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Xenophobia over the Xenotropic Murine Leukemia Virus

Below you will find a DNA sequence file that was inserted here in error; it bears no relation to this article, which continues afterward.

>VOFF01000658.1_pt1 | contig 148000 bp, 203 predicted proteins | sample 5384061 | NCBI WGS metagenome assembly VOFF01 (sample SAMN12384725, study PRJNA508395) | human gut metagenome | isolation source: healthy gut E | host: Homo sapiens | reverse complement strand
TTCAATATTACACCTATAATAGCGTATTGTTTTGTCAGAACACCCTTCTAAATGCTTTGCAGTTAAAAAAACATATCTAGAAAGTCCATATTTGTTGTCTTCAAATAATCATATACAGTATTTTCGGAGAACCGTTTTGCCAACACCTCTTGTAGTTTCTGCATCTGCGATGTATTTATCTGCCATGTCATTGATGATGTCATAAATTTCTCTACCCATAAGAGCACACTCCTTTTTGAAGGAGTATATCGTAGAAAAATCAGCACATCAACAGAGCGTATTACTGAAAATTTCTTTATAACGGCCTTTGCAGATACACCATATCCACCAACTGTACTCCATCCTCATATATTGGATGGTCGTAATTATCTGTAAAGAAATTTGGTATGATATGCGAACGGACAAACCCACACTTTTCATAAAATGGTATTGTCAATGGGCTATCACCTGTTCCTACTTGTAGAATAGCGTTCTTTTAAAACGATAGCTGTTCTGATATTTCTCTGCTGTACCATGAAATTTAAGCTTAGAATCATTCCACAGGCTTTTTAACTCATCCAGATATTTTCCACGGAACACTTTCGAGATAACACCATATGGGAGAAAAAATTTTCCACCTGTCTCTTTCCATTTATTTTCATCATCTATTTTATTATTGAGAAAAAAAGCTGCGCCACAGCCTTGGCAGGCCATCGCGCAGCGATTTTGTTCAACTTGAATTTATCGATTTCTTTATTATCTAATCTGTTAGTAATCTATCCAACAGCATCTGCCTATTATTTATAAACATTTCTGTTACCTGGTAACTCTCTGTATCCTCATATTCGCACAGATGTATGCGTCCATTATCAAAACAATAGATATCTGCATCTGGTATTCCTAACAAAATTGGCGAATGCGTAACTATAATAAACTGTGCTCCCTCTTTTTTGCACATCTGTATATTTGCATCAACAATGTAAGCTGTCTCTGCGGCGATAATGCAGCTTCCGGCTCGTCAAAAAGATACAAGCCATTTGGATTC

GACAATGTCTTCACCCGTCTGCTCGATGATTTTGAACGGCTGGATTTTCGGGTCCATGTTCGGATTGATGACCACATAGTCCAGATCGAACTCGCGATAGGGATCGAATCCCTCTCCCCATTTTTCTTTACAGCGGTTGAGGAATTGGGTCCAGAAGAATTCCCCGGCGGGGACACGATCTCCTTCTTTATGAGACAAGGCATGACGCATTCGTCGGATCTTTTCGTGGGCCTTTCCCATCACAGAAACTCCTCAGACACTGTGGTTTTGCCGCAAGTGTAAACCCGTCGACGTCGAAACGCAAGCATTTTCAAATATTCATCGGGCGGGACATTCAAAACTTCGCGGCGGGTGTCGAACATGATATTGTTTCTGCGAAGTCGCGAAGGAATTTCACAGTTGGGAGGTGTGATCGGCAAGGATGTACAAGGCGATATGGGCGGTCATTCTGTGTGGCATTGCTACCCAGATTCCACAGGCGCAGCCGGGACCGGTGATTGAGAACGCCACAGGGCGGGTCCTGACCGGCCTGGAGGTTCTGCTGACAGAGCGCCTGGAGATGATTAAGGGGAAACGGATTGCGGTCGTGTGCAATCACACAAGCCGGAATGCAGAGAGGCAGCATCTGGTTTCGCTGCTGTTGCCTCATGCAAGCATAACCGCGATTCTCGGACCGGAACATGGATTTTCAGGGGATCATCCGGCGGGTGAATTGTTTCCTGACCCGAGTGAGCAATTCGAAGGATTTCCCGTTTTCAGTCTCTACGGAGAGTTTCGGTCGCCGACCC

Murine Leukemia Viruses (MLVs) are gamma retroviruses that are widespread in animals and cause a wide range of diseases including cancer, immunodeficiency, and neurological disorders. Xenotropic murine leukemia virus-related virus (XMRV) is an endogenous MLV that infects cells from nonmouse species including humans. XMRV is unrelated to the better known human retroviruses, Human Immunodeficiency Virus (HIV) and Human T-lymphotropic Virus (HTLV).   XMRV was first reported in humans in 2006 when its genome was detected in prostatic tissue from a cohort of men with localized prostate cancer undergoing radical prostatectomy. One other study reported XMRV DNA in 6% of prostate cancer specimens. However, most subsequent studies have failed to detect XMRV in prostate cancer patients.   More recently, XMRV has also been associated with Chronic Fatigue Syndrome (CFS). In October 2009, the journal Science published a study from the National Institutes of Health (NIH) that detected XMRV DNA in peripheral blood lymphocytes of 67% of 101 CFS patients and 3.7% of 218 healthy controls. In contrast, XMRV was not detected in two independent studies of 186 and 170 clinically well-characterized symptomatic CFS patients in the United Kingdom nor in a third Dutch study of 32 CFS patients. A subsequent United States study conducted by the Centers for Disease Control and Prevention (CDC) also failed to detect XMRV in any CFS patients or healthy controls. Many scientists now believe that the blood samples used in the original NIH study were contaminated in the laboratory.   Given that XMRV is a retrovirus and the NIH detected XMRV in peripheral blood mononuclear cells, transmission through blood transfusion is theoretically possible. Although XMRV transmission through transfusion has never been documented, as a precautionary measure, blood establishments in several countries including the United Kingdom, Australia and Canada began deferring individuals with CFS from blood donation in November 2009. In the United States, in June 2010, AABB (formerly known as the American Association of Blood Banks) recommended that blood collecting organizations actively discourage potential donors who have ever been diagnosed with CFS from donating blood or blood components. In December 2010 the Red Cross also decided to indefinitely defer donors who revealed a medical history of CFS. Donor screening for XMRV has not been implemented because no commercially approved/licensed tests are available and a causal association of XMRV with human disease has never been established.   In the blood banking industry, zero risk tolerance, trumps evidence based medicine every time.

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